NFT For Michael Jackson Song – NFT Music Is The Next Trend?

You’ve now seen NFTs for cartoon monkeys, pixel avatars, and everything in between. NFTs are really a keyword — the Collins Dictionary even called “NFT” the word of the year for 2021.

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But could music NFTs become the next big trend after art?

UK-based NFT platform Deliciae is marketing NFT’s song “Whatever Happens” by Michael Jackson. The deal was negotiated with songwriter Gil Kang, who co-wrote the song. The platform offers Cang a share of the song’s copyright of 37.5%.

NFT gives the buyer 10% of the net proceeds from the song’s release (equivalent to 27% of Cang’s stake). It’s a beautiful arrangement and could be a sign of what’s going to happen in this area. Sure, King of Pop isn’t for everyone, but it’s easy to see the allure of getting income from your favorite artist’s album or a song you love.

How about gifting your partner an NFT to your wedding song – how about an anniversary gift? Or how about gifting your newborn a slice of the #1 chart song on the day he or she is born? Personally, I would like to earn passive income with Bruce Springsteen or Fleetwood Mac.


There are many other uses for NFTs in music. For this MJ NFT, the buyer will also get Gil Cang signed lyrics and a platinum-framed disc, while VIP access to concerts, private concert tickets, and musicians for a meet and greet are other uses NFT can offer — the list goes on. But there’s something else more attractive: royalty ownership.

It’s also easy to imagine the benefits, for both the artist and fans. Fans can bond with the artist, earn royalties, and feel truly “involved.” The artist, in turn, can participate in sales or generate additional income in various ways, depending on the structure of the NFTs. Of course, the artist also benefits from the strong bond with the fan.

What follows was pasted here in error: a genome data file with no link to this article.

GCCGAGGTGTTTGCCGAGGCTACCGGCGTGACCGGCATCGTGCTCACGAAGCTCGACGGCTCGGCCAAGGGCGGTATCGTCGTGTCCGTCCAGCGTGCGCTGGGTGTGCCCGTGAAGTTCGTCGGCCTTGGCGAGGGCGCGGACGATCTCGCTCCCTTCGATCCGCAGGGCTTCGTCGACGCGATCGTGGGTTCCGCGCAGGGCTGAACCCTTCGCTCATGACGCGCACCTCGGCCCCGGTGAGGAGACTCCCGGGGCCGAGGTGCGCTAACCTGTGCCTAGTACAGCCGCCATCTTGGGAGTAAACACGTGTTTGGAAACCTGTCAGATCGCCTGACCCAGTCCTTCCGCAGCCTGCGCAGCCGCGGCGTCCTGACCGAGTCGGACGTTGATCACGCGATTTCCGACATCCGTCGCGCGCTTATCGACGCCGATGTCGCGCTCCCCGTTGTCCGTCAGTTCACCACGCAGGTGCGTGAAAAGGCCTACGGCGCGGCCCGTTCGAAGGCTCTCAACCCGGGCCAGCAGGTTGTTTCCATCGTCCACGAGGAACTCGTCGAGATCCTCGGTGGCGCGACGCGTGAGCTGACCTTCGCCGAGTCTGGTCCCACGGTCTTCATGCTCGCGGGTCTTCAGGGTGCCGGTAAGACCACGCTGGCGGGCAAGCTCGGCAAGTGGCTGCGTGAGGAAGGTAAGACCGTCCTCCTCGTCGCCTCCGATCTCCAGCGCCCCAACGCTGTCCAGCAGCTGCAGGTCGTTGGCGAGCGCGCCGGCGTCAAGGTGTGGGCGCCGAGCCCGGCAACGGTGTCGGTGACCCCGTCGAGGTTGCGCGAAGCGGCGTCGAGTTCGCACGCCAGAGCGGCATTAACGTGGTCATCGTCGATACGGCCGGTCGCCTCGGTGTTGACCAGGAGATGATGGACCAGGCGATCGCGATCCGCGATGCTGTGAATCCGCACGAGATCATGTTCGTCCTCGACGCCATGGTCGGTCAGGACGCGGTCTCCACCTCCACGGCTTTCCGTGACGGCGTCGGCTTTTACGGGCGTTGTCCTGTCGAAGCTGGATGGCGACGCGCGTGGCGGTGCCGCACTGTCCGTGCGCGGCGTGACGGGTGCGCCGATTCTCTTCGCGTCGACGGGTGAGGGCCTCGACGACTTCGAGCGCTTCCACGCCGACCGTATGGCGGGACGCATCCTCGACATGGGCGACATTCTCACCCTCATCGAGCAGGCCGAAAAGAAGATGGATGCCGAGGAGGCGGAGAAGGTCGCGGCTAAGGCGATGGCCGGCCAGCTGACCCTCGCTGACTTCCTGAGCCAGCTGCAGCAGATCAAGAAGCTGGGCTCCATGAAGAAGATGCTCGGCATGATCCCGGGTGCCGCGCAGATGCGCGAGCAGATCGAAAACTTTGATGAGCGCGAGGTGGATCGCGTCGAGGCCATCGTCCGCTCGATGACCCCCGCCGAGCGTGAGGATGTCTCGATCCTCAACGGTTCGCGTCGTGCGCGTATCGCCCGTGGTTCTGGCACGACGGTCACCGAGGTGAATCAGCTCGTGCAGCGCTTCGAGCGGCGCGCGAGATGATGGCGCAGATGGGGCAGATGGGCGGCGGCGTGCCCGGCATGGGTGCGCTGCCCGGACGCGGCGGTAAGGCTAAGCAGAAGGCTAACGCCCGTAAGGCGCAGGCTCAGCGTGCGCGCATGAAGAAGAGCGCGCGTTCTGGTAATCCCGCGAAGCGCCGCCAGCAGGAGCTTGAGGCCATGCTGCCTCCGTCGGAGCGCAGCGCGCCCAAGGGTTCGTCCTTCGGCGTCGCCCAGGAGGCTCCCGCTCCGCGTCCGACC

Deliciae are not the first to break into this royal NFT niche. Royal is working with artists to release similar icons, but there is no name like Michael Jackson yet. They refer to NFTs as Limited Digital Assets (LDAs) and have been created since the last quarter of last year. Opulous is another platform that works in a similar way and has a DeFi component to help artists raise funds on the blockchain.


This is a taste of what’s to come in NFTs. Why can’t the public share in the success of their favorite artists when they support them themselves? In addition, converting expensive illiquid items into tokens is an area ripe for new developments. For example, it will be possible to divide the artist’s new album into 10 NFTs, each of which provides a portion of the royalties. You can even go further and split the album into 10,000 tracks if you want to make it even easier.

Essentially, it’s another way that NFTs can provide mass access and wrest some control away from companies – particularly in the music world, where artists are often taken advantage of. A fairer, easier and more transparent way to distribute income – isn’t that what cryptocurrency is supposed to achieve?

The industry is still in its infancy at the moment, but this is a great move. While I’m sitting here writing this article, listening to some relaxing Angus & Julia Stone in my headphones and imagining that one day I can “pay” myself by listening to the song. Of course I fantasize a bit here and push the horse in front of the cart, but it doesn’t hurt.

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